Though consuming protein prior to weight training is very effective in promoting positive protein balance, you can still consume both protein and carbohydrate after resistance training. In various studies, researchers have tested the effects of a protein and carbohydrate mixture taken either immediately, one hour or three hours after resistance training. All the timings were found to be similarly effective in stimulating protein synthesis when compared to a placebo, with protein being the most important nutrient of the protein-carbohydrate mix. But be sure to include carbohydrate post-training. While carbohydrate consumed after weight training provides little help, it stimulates the hormone insulin, which in turn allows the protein in the nutritional mix to further enhance protein building.
Choices and Portions
The type and amount of protein that you consume before and after resistance training is also an important consideration. Based on the types of proteins provided to subjects in various test doses, a high quality protein providing a good dose of essential amino acids is recommended. Aim for 15 to 20 grams of protein and 25 to 40 grams of carbohydrate.
High quality protein sources can be obtained from both supplements and real food. Some good food combinations include dairy sources, such as skim milk and yogurt smoothies mixed with fruit, a turkey sandwich, yogurt with fruit or granola, a peanut butter and jam sandwich, eggs with toast and jam, or an energy bar with the right source and dose of protein. As with your regular training program, whether you choose to consume real food or a supplement is a matter of convenience.
Protein supplements choices are currently available in a variety of forms. Whey protein is an increasingly popular protein supplement. Whey is the component of milk that is separated when making cheese and other dairy products. It is a high quality protein and quickly digested. Whey protein isolate is a lactose-free form. Casein is also a high quality protein, and can be found on labels of many sport supplements. Soy protein, particularly soy protein isolate, is another lactose-free high quality protein and vegetarian option. Often only a scoop of many of these concentrated protein products is required for the 15 to 20 gram dose. Some products include carbohydrate in the mix, while other pure protein supplements can be mixed with juice.
Good hydration is also important for weight training. Start all resistance training sessions well-hydrated. During training aim for four to eight ounces of fluid every 15 to 20 minutes. You may even find that a sports drink provides some needed fuel towards the end of your workout. Although creatine phosphate is your primary fuel source when you weight train, muscle glycogen can also become depleted between training sets. After training, replace weight loss with fluid, about 20 ounces for every pound lost.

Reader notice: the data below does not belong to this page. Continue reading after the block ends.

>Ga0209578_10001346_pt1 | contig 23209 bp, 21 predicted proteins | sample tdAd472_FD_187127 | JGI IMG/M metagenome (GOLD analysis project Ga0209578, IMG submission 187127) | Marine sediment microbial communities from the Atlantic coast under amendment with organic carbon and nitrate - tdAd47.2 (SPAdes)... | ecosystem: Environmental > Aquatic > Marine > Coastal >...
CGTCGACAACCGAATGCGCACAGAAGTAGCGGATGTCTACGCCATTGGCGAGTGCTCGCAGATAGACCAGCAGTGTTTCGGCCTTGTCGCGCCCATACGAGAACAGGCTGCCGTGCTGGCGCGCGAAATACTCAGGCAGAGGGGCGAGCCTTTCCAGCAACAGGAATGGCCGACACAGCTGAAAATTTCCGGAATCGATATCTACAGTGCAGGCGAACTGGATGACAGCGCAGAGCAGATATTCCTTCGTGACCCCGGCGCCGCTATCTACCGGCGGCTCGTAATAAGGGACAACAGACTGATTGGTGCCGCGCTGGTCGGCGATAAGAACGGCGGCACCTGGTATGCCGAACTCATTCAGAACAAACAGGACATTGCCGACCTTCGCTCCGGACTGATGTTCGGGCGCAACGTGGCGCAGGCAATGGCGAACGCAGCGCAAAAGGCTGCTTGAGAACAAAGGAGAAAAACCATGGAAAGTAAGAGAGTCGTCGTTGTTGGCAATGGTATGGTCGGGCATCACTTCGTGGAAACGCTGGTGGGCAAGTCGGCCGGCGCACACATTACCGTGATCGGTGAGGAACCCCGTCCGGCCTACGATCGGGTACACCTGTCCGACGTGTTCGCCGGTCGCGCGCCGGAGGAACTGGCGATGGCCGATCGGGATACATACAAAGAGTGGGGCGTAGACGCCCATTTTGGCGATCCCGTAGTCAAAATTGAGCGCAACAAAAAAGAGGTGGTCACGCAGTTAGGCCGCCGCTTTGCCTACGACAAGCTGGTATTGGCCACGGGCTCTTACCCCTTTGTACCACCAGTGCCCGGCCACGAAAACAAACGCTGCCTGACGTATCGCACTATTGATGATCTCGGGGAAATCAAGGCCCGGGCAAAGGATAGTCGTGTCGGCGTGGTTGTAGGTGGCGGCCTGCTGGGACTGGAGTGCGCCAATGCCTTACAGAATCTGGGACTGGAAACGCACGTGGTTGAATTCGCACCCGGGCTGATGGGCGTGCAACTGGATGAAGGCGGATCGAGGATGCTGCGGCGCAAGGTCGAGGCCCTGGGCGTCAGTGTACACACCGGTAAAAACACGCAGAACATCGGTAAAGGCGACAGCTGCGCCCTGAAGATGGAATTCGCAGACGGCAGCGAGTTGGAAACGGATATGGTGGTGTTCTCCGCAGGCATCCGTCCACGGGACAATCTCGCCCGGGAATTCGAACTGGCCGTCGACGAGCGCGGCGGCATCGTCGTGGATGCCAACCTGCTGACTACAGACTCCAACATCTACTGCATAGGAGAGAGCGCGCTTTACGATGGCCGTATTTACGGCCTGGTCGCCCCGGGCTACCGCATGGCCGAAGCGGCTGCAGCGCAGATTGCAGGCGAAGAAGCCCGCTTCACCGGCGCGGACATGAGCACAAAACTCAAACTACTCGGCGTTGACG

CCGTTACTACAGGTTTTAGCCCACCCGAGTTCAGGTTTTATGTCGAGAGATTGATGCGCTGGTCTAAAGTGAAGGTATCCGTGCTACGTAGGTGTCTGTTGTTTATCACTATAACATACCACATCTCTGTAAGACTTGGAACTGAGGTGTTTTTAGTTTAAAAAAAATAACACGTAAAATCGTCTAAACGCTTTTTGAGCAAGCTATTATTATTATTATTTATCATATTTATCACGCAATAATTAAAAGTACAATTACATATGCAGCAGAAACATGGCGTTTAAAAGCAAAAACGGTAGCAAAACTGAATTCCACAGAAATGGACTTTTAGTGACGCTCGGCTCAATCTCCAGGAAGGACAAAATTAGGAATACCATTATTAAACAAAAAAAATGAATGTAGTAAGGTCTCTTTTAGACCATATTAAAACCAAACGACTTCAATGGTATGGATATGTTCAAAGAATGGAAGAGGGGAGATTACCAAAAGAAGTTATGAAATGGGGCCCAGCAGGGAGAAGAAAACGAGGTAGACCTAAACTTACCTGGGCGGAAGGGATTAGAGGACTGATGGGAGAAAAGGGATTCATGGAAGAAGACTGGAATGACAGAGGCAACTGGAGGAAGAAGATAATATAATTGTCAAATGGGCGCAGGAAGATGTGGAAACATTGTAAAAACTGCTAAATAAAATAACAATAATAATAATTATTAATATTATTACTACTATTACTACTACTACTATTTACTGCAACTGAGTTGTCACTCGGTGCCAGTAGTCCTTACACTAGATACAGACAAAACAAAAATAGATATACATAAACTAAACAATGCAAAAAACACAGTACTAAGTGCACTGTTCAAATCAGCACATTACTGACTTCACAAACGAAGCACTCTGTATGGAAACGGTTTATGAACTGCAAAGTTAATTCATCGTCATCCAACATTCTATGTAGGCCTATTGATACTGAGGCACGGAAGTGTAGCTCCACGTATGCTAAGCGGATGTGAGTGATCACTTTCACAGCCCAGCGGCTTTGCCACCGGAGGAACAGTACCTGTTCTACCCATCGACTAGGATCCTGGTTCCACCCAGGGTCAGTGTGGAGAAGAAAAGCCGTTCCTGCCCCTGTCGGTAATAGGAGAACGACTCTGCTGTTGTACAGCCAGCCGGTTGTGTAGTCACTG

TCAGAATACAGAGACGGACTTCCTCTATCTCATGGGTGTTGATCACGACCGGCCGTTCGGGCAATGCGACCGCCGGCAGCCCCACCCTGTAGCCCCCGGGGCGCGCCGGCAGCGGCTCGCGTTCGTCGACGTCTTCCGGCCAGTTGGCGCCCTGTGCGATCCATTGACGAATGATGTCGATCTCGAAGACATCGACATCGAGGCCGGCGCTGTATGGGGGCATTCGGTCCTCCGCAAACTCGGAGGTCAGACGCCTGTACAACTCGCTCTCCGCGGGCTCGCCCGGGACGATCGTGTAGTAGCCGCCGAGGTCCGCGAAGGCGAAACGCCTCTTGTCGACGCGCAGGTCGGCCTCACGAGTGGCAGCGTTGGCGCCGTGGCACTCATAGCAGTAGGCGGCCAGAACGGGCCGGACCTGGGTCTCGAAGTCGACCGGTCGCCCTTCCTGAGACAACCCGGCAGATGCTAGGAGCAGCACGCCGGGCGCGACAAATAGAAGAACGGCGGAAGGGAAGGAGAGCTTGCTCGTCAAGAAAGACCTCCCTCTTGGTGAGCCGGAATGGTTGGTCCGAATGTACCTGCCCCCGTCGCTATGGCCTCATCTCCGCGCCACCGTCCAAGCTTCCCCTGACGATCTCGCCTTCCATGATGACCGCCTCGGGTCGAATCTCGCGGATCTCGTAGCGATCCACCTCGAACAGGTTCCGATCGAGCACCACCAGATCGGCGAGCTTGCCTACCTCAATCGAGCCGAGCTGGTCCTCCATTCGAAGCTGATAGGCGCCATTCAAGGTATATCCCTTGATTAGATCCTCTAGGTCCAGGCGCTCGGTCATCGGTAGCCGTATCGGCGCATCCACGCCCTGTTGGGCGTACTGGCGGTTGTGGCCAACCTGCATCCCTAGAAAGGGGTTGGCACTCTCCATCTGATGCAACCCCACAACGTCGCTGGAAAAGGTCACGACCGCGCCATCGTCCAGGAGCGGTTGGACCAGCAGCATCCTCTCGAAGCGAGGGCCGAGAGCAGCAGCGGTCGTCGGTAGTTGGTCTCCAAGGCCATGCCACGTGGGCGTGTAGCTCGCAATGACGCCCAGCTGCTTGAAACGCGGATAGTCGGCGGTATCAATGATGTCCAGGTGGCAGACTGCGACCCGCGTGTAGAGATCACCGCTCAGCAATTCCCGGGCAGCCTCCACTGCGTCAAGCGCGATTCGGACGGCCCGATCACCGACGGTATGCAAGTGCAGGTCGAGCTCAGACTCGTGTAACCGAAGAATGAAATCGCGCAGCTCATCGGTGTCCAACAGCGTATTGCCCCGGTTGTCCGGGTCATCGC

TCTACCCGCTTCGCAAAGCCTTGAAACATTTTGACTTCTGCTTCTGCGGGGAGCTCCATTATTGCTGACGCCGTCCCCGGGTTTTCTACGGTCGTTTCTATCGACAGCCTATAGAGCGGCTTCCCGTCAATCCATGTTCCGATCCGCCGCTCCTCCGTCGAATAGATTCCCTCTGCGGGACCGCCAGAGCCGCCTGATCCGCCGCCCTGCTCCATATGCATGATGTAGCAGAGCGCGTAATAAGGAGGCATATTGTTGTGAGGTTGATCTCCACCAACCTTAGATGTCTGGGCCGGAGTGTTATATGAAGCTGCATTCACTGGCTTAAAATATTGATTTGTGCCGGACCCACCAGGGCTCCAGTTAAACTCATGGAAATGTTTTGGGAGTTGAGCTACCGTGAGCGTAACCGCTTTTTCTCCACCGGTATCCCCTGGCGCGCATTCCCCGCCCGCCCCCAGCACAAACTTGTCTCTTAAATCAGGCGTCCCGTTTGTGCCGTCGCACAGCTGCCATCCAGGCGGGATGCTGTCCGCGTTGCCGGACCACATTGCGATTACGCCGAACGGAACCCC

Many supplements are promoted for their positive effect on muscle building. Unfortunately research has shown many of them not to be very effective. Creatine is one supplement which, when taken properly, can load the muscle with creatine phosphate and can provide more sustained energy for weight training. The ability to improve your workouts then results in greater muscle growth.
Gains in muscle mass and strength takes hard work and the right nutrition plan. Small, frequent doses of high quality protein with carbohydrate, both before and in the hours after your weight training session, is your most effective nutrition strategy. Plan for these snacks within the context of a balanced diet that provides adequate total protein and carbohydrate for recovery from all training sessions.
Nutritional strategies to optimize muscle building differ from nutritional strategies for endurance training.
Consuming 15 to 20 grams of high quality protein with 25 to 40 grams of carbohydrate before training is the most effective nutrition strategy for resistance training.
You can also consume this protein and carbohydrate mix in the hour after weight training and again in several hours.
High quality protein sources can be obtained from foods such as turkey, eggs, milk and other animal proteins. Supplements containing whey protein, casein, and soy protein isolate can also be used effectively for convenience.
Monique Ryan, MS, RD is the author of Sports Nutrition for Endurance Athletes, 2nd edition (VeloPress 2007). Click here to view more about the book or purchase. She was a member of the Athens 2004 Performance Enhancement Teams for USA Triathlon and USA Cycling Women’s Road Team. She is owner of Personal Nutrition Designs and offers her sports nutrition “E Program” at www.moniqueryan.com.